Maybe you’re flying solo, but you still want to be social during dinner. Or maybe you and your bestie want to make some new friends over a midweek meal. Communal dining is growing in popularity at restaurants and is a fun way to interact and make connections in a casual setting. But there are things you should know before taking a seat at the table. Chefs and restaurant pros share tips for communal dining to help you make the most of it without making a faux pas. Try them out at a restaurant on OpenTable and get to know your neighbors.
When you’re sharing the dinner table, you’ll want to mind your manners. You should be aware of the volume of your voice, and, of course, the topic of your dinner conversation. It’s not so much that diners will be eavesdropping, but you are sharing a space with others who may inadvertently be privy to your conversation.
Le Fanfare in the Greenpoint neighborhood of Brooklyn, New York, is known for its inviting communal seating, locally-sourced Italian dishes, and standout specials like off-menu pasta dishes. The restaurant has two communal tables that stretch the length of the space, seating 18 and 20 diners each.
Co-owner Nico Paganelli, who has overseen many nights of diners rubbing elbows, offers advice that cuts to the chase: “Do not loudly talk about your love life, colonoscopy, or politics.”
A little more conversation
When dining at a communal table, you don’t have to engage with your neighbors, but, the experience is best when congeniality is at play.
Courier, a market, restaurant, and bar, housed in one of Denver’s first newspaper buildings and tucked inside the Grand Hyatt Denver hotel, offers communal table dining. The idea is for the space to mimic a busy newsroom, and the livery eatery has a menu that grabs diners with reinvented classic dishes, like the gnocchi mac and cheese and a cocktail program with on-deadline sips like The Tabloid (pomegranate, iced tea, and prosecco).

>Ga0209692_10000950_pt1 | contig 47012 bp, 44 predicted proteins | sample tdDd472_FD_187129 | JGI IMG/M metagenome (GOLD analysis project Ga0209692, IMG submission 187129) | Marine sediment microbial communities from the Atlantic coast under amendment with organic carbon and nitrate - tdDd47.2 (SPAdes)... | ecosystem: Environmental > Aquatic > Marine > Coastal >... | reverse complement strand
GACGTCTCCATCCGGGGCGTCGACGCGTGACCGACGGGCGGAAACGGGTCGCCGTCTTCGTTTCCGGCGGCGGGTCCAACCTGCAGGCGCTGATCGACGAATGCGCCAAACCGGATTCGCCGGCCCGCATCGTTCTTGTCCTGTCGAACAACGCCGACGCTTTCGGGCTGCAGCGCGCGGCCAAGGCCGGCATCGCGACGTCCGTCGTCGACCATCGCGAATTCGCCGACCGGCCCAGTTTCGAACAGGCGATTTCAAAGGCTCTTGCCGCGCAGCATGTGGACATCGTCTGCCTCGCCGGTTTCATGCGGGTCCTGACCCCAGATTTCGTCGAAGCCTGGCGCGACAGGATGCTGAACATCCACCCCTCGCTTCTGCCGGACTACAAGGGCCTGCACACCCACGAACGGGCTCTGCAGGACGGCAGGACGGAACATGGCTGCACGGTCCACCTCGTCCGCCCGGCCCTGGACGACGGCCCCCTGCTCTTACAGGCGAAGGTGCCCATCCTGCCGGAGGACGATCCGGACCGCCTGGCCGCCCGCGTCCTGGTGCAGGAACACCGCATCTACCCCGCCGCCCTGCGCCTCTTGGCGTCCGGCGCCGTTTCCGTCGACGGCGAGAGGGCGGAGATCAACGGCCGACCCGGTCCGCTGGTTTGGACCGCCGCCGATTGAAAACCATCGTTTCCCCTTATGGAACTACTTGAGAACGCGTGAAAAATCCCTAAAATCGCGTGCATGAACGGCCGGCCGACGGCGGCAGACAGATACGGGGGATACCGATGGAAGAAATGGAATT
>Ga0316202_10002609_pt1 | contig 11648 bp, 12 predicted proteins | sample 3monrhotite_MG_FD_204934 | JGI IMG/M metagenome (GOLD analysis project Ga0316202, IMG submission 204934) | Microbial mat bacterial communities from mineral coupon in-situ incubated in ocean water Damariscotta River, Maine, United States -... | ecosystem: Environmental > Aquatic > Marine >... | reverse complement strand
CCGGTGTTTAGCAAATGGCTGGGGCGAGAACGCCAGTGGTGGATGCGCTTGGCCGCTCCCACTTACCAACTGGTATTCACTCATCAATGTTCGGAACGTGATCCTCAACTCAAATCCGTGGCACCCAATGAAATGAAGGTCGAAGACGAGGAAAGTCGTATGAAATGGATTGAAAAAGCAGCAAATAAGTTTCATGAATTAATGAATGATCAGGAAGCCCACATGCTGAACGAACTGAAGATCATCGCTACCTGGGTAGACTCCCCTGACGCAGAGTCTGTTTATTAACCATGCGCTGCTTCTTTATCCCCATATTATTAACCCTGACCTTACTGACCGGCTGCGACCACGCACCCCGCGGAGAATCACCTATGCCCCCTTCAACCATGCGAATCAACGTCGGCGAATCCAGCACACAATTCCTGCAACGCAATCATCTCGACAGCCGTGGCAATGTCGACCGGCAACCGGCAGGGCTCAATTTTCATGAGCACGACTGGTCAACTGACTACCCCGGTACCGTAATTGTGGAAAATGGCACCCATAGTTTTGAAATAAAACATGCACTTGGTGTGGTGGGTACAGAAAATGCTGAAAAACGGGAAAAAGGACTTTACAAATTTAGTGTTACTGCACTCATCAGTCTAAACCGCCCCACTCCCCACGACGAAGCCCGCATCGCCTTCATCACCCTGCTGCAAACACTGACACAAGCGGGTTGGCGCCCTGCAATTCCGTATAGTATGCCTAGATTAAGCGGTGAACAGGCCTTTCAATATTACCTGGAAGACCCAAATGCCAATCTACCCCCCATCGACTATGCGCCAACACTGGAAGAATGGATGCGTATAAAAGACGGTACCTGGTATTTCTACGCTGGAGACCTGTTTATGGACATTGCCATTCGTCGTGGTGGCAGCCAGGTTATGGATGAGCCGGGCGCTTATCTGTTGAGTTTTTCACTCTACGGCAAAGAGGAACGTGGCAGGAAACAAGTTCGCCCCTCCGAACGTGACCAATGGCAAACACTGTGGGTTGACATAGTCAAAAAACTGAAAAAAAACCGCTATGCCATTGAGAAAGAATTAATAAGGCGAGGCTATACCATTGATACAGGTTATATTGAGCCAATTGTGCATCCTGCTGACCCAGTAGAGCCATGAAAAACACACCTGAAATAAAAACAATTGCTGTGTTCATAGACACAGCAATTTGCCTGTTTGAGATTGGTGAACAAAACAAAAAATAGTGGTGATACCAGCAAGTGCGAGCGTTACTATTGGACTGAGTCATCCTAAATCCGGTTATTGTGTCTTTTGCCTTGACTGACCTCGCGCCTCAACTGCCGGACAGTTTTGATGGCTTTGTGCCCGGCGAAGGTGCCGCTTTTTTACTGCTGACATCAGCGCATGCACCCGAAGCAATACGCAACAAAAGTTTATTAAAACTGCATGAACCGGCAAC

Chef de cuisine David Lillich advises communal diners, “Chat with your tablemates and use it as an opportunity to meet new people,” he says. “We spend so much time on our phones, writing emails…it’s an opportunity for some human interaction and to get outside of your comfort zone a bit.”
Owner Luigi Coccaro thought it would be pretty great to have a “family table” in his Kelowna, British Columbia, fine dining concept La Bussola so he had a friend build one. It is still the place where he can be spotted with his family or friends hanging out and socializing over a meal. And then he had an aha moment and thought it would be fun to introduce family-style dining at his craft-beer focused pizzeria, Curious Cafe and Bar Nocino. He added communal tables there and has learned a few things about diners sharing the space. Coccaro notes, “At the end of the day, it’s like when you are on a plane. You are sitting next to a stranger and sometimes people are just on their own schedule and don’t want to converse — but sometimes they do. If engaging with them works for you, you’ll be surprised how many new friends you make or tips about the city you may learn.”
Expect an innovative menu with influences from Creole to Korean and a stirring cocktail program at Radiator in the Mason & Rook hotel in Washington, D.C. The restaurant also flaunts a communal dining table that seats up to 14 people.
Jesse Lynn, assistant general manager, counsels, “Be mindful of shared areas. Do not have your personal belongings spread across another seat or portions of the table being shared with other guests.”
And paying attention to even the little, less obvious things can enhance the experience for everyone at the table. “Observe if your neighbor is left-handed or needs an additional amount of space to eat. Cutting steaks can be challenging when there isn’t enough elbow room,” he adds.
As the name suggests, Communal Table in historic downtown Provo, Utah, is all about communal dining (their table seats 20), as well as local and farm-to-fork local sustainable meats, cheese, and produce. For all you first-timers out there, “You share your dishes family-style with your party, not the whole communal table,” says Andrew Hansen, director of hospitality at Heirloom Restaurant Group, of which Communal is a part. As for the reticent communal diner who may balk at sharing a table with strangers., he cautions, “You’ll still have your own space and experience.” However, “you’ll find that some of the most memorable dining experiences can happen at a communal table. You’ll never know the magic if you don’t give it a shot.”
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Laurie Bain Wilson is a Boston-based journalist, author, and essayist who writes often about travel, food, and baseball. Find her on Twitter @laurieheather.